There were numerous signs that should have prompted police leaders to send officers in sooner, the report stated, including the victims’ injuries and the gunman firing about 45 rounds “in law enforcement officer presence.”

“For 77 agonizing, harrowing minutes, children and staff were trapped with an active shooter,” the report said, “They experienced unimaginable horror. The survivors witnessed unspeakable violence and the death of classmates and teachers.”


The report included a slew of recommendations, including that officers responding to such a crisis must prioritize neutralizing the shooter and aiding victims in harm’s way.

“An active shooter with access to victims should never be considered and treated as a barricaded subject,” it says. Evacuations should be limited to those who are immediately in danger and “not at the expense of the priority to eliminate the threat,” the Justice Department said. And officers must be prepared to engage the shooter “using just the tools they have with them,” even if they only have a standard issue firearm, it said.

Garland said if law enforcement had followed best practices, “lives would have been saved and people would have survived.”

Other recommendations addressed coordination between agencies responding to shootings, the release of information to the public, and providing proper support and trauma services.


The Justice Department also outlined failures in communication, including instances of incomplete, inaccurate, or disjointed releases of information that led to lingering distrust within the local community.

The report cited the county district attorney telling family members that authorities had to wait for autopsy reports before death notifications could be made. Family members who had not been told that children had died, yelled back: “What, our kids are dead? No, no!”

Other examples included injured children, some with bullet wounds, being loaded onto a bus as the building was being cleared; parents spending hours removing glass shards from their children because they had not been screened before being released; an adult victim who was carried to a walkaway outside the school to receive medical attention who then died; and untrained hospital staff telling family members that their loved ones had died.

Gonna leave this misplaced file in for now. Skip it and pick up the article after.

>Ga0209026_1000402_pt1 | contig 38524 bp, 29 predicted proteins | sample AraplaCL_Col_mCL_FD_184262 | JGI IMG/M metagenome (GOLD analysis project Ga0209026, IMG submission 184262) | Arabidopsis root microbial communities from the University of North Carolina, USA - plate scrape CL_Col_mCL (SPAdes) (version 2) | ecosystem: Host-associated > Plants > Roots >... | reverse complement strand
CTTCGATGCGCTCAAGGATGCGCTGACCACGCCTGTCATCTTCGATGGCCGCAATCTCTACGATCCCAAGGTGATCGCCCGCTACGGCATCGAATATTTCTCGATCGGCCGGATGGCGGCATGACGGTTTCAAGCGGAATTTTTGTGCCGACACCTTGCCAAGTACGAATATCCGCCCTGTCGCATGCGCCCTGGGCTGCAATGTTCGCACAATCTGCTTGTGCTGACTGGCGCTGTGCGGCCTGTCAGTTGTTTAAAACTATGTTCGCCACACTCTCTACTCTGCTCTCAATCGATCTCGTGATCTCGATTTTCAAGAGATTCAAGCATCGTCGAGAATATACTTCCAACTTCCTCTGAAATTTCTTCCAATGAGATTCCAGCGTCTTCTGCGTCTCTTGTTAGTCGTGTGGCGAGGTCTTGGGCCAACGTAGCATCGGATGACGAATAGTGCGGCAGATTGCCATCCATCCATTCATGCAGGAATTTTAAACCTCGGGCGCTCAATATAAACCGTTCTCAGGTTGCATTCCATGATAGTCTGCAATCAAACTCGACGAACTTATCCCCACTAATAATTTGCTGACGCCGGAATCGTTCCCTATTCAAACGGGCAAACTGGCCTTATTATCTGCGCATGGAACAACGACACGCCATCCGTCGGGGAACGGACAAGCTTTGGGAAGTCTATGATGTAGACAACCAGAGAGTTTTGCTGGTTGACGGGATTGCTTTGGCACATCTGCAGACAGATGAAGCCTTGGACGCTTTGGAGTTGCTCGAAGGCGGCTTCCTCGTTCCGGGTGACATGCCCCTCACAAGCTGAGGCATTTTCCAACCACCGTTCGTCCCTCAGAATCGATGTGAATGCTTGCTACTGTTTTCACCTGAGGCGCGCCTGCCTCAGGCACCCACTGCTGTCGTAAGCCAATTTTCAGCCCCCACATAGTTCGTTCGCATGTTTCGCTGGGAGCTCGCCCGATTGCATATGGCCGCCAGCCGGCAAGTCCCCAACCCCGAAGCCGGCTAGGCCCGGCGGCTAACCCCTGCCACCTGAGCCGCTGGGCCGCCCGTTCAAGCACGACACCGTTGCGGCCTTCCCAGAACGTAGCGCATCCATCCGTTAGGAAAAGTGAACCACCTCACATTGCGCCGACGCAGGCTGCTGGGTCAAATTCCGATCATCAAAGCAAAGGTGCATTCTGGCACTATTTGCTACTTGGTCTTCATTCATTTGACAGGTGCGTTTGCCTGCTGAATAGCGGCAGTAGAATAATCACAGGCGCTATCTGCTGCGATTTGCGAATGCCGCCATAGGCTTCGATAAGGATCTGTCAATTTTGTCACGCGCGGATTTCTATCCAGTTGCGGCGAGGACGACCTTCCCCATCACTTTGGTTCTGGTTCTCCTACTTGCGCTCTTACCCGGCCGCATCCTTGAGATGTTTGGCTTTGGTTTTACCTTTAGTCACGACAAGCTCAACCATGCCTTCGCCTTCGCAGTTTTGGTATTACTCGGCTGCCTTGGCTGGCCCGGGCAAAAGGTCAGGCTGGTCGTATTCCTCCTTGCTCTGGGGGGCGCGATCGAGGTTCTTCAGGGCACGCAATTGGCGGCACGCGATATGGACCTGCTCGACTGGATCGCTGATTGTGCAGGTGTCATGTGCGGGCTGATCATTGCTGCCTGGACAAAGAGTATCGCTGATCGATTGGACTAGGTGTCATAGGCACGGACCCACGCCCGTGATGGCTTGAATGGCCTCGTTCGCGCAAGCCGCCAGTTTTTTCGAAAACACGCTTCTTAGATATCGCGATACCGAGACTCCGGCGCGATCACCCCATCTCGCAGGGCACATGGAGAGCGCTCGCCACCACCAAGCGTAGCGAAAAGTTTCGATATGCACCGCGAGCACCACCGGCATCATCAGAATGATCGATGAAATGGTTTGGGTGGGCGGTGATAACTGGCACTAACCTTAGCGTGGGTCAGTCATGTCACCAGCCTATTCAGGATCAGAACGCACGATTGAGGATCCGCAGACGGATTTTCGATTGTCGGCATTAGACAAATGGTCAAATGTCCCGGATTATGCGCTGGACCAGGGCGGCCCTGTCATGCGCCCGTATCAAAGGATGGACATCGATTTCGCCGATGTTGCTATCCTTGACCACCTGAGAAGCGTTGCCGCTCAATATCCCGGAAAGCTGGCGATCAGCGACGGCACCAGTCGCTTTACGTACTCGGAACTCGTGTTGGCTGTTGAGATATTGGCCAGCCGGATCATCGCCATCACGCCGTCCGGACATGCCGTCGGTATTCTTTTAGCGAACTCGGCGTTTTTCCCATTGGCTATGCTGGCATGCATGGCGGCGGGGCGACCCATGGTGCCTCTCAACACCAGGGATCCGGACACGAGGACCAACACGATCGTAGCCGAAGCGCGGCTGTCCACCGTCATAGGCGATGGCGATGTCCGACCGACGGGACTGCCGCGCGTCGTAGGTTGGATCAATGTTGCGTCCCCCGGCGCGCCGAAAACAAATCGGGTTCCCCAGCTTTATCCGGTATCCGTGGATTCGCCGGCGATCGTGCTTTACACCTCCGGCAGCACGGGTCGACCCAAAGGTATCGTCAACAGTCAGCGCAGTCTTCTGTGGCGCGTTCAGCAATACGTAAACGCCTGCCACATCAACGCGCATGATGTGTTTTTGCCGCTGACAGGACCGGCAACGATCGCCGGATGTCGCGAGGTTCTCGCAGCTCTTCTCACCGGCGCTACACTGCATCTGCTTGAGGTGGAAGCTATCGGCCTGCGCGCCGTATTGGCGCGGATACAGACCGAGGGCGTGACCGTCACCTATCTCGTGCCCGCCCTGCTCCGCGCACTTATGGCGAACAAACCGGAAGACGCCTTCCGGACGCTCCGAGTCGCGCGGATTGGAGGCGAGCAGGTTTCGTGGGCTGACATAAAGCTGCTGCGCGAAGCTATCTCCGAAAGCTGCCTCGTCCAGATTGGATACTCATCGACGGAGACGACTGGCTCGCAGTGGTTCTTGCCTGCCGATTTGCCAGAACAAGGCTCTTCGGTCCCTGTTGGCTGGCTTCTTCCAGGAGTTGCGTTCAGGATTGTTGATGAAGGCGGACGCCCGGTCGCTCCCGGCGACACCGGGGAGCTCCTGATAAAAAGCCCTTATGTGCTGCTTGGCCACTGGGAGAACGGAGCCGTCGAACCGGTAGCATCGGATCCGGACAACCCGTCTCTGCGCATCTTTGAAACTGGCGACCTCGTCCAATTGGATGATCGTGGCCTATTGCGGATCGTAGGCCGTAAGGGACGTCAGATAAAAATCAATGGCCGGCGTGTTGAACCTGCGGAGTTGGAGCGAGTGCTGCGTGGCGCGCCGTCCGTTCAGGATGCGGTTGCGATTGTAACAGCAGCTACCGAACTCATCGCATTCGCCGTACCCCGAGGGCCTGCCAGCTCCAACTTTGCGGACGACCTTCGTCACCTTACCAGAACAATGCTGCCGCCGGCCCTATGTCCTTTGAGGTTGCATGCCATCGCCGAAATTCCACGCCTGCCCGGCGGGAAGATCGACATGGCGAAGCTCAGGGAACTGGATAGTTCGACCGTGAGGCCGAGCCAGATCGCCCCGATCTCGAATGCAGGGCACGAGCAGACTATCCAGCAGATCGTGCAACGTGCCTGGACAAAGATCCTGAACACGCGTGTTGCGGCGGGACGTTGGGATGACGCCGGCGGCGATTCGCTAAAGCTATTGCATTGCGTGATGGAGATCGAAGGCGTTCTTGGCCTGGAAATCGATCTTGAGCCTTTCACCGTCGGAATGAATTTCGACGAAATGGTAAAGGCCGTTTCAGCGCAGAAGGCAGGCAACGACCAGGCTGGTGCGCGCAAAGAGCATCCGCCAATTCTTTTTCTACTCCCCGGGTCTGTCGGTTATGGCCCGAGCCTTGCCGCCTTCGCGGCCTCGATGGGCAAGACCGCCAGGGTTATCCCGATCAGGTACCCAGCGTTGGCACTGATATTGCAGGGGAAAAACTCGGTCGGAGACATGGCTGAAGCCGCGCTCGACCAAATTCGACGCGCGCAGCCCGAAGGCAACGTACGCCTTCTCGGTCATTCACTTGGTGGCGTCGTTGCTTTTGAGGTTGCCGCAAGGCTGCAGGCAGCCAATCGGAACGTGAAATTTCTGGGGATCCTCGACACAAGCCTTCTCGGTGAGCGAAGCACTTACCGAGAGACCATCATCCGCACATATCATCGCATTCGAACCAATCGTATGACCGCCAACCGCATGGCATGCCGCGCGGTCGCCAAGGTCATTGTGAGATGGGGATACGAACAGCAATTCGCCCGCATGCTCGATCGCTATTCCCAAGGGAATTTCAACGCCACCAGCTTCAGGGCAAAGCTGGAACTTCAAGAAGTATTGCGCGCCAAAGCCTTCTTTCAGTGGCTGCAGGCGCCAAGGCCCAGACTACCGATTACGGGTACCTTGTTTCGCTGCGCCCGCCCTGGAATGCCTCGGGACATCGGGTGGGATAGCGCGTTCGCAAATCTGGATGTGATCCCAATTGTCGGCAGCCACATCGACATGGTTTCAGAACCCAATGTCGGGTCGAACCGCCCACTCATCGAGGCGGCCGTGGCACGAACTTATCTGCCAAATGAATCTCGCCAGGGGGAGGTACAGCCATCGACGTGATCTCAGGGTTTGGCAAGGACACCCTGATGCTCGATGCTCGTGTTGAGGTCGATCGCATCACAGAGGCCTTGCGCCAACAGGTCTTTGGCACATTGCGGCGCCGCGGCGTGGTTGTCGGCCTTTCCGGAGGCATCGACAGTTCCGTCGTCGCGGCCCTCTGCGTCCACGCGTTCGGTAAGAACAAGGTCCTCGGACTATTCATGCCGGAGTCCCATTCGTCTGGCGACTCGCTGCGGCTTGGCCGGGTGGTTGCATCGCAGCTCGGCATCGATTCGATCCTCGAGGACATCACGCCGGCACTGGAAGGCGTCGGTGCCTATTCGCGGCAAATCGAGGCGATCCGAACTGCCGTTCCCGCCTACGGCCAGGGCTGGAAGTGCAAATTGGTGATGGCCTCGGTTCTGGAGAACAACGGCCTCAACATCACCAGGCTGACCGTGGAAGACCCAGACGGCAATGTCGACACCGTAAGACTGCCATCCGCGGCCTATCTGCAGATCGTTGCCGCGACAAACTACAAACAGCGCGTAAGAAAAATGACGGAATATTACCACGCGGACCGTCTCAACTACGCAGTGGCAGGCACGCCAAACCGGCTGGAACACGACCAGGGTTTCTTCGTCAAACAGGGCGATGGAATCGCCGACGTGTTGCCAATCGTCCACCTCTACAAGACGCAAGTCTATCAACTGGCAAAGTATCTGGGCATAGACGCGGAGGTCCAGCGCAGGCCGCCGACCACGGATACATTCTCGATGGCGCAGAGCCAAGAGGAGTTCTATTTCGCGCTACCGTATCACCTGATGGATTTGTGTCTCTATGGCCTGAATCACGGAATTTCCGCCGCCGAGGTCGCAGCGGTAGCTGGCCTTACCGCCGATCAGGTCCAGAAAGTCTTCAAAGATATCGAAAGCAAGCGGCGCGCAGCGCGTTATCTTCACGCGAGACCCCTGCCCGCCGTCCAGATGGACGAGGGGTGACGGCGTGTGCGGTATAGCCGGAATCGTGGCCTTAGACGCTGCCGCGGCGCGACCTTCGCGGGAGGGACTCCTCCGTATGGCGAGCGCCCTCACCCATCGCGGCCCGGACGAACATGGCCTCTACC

The report also highlights misinformation from authorities, including blaming a staff member for an open door that allowed the shooter to enter the building — later proved false. Some officers told frantic families that a shooter was in custody when that was not the case.

In the 20 months since the Justice Department announced its review, footage showing police waiting in a hallway outside the fourth-grade classrooms where the gunman opened fire has become the target of national ridicule.

Garland was in Uvalde on January 17 ahead of the release of the report, visiting murals of the victims that have been painted around the center of the town. Later that night, Justice Department officials privately briefed family members at a community center in Uvalde before the findings were made public.

Family members, many of whom had been briefed on the federal report before its release, had mixed reactions. Some told news outlets they were grateful that the federal investigation supported their criticisms, but many had hoped the report would include a recommendation for federal charges against those criticized most heavily.

President Joe Biden, when asked about the report on January 17, said the federal government would do its best to implement the recommendations, “But I don’t know that there’s any criminal liability.”

Velma Lisa Duran, whose sister Irma Garcia was one of the teachers killed, said she spoke by phone with a Justice Department official on January 16 and was grateful for the agency’s work but has not yet read the report.

Duran, 52, said she had read the state lawmakers’ report and watched body camera video from the shooting. She’s daunted by the prospect of reliving the circumstances of her sister’s death, once again, over hundreds of pages, and what she really wants is criminal charges.

“A report doesn’t matter when there are no consequences for actions that are so vile and murderous and evil,” said Duran. “What do you want us to do with another report? … Bring it to court,” she said.

The federal review was launched just days after the shooting, and local prosecutors are still evaluating a separate criminal investigation by the Texas Rangers. Several of the officers involved have lost their jobs.

How police respond to mass shootings around the country has been scrutinized since the tragedy.

The delayed response countered active-shooter training that emphasizes confronting the gunman, a standard established more than two decades ago after the mass shooting at Columbine High School showed that waiting cost lives. As what happened during the shooting has become clear, the families of some victims have blasted police as cowards and demanded resignations.

At least five officers lost their jobs, including two Department of Public Safety officers and the on-site commander, Arredondo.

Eric Tucker, Acacia Coronado, Lindsay Whitehurst, Jake Bleiberg, Alanna Durkin Richer, Claudia Lauer, and MI Staff

Associated Press


Eric Gay (AP), Andrew Harnik (AP), Dario Lopez-Mills (AP), Jae C. Hong (AP), and Jinitzail Hernandez (via Shutterstock)